All Over Coffee by Paul Madonna. City Lights, 2007. 178 p, color, hardcover. $24.95. View the online archive.
I like to think I keep up on what’s new in comics, so I wonder how it is that I found this book by happenstance on the shelf of Million Year Picnic in Cambridge while vacationing in May. I haven’t seen any word of it from the numerous comics blogs I follow. How can something like this go unnoticed?! I will have to fill that gap. This book is beautiful and thoughtful, and you should read it. The strips collected in this volume are very different.
All Over Coffee is a strip that runs in the San Francisco Chronicle. It started in 2004 with multiple strips a week: daily strips of the conventional wide proportion and taller Sunday strips. More recently it has switched to a Sunday only format. What immediately sets this strip apart is its lack of people. There are no images of people in any of these strips (a strip that post-dates this collection from April 1, 2007 shows a person as an April Fools joke). Which isn’t to say there are no characters, just no images of them.
The images in the strip mostly consist of San Francisco cityscapes with occasional interiors or landscapes. These images are beautifully rendered ink lines and gray washes, which vary strip to strip from cool to warm. At one point Madonna begins to use colors in the strips: a little pink on the blossoms of a tree, a few bright colors on buildings in the distance, a string of red lights, a rainbow of colors for hanging laundry, colored paintings on a wall, stained glass windows, or a cloud in the sky. These colors are small punctuated surprises to be found in some of the strips, and only in the rarest of occasions are they more than a small part of any image.
The strip uses what McCloud would call a parallel word-image combination. The words, written in narrative boxes or directly on the image, are tiny narratives, dialogues, or aphorisms. The narratives range from a sentence to a few paragraphs. I imagine them as the stories of people living in that city which is so lovingly shown in the images. Little beyond this vague sense of placement links the words and the images, though one can make small narrative connections.
In this strip one might link the partially obscured cross as a symbol of death and a precursor to the text: “And then there’s space, other planets, galaxies, and an infiniteness of unknowing.” Or this panorama reads as the first view of the unnamed “he” as he leans over the railing. While, the long narrative in this strip (that’s a poor reproduction on their site, in the book the gray is very warm) seems completely unconnected to the image (which shows off Madonna’s interest in light in his drawings).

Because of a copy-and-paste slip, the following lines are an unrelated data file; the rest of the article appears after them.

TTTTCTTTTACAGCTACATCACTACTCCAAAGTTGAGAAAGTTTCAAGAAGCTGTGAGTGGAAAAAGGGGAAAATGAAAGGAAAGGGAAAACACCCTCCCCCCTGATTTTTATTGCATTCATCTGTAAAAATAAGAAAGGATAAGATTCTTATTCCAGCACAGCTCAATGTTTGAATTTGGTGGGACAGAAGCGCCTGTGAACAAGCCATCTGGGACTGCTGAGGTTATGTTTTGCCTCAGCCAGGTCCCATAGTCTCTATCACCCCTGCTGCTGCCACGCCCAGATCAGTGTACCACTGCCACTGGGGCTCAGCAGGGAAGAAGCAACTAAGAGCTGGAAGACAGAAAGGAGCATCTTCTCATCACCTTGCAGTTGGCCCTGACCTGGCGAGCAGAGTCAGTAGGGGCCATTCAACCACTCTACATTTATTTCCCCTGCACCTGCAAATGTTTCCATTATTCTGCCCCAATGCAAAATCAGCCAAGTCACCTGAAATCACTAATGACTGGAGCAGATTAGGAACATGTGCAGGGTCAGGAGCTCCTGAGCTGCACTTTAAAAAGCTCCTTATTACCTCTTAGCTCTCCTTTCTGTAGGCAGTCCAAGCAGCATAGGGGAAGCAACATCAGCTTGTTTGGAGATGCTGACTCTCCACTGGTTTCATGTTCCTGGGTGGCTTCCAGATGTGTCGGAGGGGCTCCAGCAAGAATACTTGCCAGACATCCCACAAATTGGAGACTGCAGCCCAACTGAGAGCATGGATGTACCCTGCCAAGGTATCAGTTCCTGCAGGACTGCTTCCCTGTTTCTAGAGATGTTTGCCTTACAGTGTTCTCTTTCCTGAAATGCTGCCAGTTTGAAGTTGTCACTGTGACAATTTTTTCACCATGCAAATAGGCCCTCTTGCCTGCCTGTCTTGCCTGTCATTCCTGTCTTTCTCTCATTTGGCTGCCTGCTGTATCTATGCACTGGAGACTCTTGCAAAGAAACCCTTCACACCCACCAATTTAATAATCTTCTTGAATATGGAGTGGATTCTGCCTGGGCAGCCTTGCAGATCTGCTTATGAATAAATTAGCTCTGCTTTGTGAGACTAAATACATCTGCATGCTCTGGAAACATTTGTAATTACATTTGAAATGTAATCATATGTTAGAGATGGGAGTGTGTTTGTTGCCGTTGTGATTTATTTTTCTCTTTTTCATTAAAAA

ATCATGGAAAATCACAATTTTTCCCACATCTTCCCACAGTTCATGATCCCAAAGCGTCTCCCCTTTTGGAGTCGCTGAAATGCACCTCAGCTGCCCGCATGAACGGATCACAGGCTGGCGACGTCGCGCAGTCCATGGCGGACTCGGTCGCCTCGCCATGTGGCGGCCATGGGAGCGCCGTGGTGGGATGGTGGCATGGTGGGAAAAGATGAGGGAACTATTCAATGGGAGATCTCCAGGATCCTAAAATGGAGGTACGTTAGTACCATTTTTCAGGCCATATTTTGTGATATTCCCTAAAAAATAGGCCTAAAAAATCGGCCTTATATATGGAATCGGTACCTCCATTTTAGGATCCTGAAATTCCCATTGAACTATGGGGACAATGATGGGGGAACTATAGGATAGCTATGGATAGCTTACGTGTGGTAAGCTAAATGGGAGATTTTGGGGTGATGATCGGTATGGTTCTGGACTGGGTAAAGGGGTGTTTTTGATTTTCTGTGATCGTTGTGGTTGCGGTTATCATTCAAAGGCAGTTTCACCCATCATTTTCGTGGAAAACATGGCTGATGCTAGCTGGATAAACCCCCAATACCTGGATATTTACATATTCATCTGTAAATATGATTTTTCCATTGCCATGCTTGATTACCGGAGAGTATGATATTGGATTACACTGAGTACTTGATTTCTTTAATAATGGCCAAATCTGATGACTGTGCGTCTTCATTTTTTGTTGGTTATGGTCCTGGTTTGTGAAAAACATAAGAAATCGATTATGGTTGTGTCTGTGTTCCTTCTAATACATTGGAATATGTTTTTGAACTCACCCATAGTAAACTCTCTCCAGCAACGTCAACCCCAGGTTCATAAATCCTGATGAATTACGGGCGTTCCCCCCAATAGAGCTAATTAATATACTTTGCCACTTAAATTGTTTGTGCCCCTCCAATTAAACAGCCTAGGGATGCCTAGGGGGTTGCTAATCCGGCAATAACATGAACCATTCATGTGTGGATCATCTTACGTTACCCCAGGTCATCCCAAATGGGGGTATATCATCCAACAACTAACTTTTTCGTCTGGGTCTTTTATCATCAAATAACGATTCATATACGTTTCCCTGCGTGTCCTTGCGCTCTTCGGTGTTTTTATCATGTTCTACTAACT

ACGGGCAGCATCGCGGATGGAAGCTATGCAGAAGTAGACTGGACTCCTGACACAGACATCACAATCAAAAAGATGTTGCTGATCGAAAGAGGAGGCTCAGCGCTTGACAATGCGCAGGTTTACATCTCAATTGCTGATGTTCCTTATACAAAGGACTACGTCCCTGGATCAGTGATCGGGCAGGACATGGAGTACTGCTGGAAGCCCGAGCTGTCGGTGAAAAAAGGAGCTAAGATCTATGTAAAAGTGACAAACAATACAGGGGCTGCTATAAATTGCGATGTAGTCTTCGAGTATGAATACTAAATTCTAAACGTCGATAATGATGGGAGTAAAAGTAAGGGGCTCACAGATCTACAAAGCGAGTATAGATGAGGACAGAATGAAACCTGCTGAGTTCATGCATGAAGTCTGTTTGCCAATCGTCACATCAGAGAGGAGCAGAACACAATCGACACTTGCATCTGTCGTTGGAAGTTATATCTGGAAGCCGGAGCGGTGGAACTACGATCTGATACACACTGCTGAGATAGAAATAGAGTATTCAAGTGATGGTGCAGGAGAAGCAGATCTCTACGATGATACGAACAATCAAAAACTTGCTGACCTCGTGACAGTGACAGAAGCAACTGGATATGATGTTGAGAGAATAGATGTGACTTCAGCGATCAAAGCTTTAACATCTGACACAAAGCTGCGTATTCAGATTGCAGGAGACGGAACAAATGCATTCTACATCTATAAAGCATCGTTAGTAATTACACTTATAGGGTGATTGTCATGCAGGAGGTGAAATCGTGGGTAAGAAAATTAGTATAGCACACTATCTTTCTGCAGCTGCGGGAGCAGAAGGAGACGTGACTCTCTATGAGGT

The strips are usually only a single image. Many of the earliest strips have two or three panels (such as this one), but as time passes a variation from the single panel is rare. Madonna paces his strips without panels through the use of composition and text layout, for instance, this strip which breaks up the text for pacing and adds a certain symbolic resonance through the chasm in the middle of the panel. Besides pacing the text in chunks, he often also uses strong verticals in the image (steeples, telephone poles, and the like) to subdivide panels. This unusual strip uses a word collage that puts the words into the third dimension by partially obscuring some of the narrative boxes behind parts of the building in the drawing.
Madonna makes subtly astounding variations on his limited scope: silent strips, abstracted images, small elements of the fantastic, inset panels, patterns, the occasional time sequence. His drawings are beautiful in their realistic style, and if the text is occasionally too twee, it does hit the right note most of the time with a mix of the banal and the sublime. The sheer audacity of doing a strip like this (all landscapes) would be in itself worth noting, but that Madonna manages to do it well, making the strips both aesthetically pleasing and narratively suggestive, means this deserves a wider notice outside the bounds of San Francisco. Add this to the small list of comics that do not feature any people.
The book itself is a lovely hardcover collection with one strip printed per page. The colors are much nicer than the web versions I’ve linked to above, particularly the depth of grays. The book’s afterword by Madonna does go on a little too long about the strip, the artist, and their history, but it doesn’t mar the collection. That City Lights published this book probably accounts for the lack of notice in the comics world, so to speak, but I hope somebody else will take notice.
(All links in this review are episodes from the strips online archive. The reproductions are much nicer in the book.)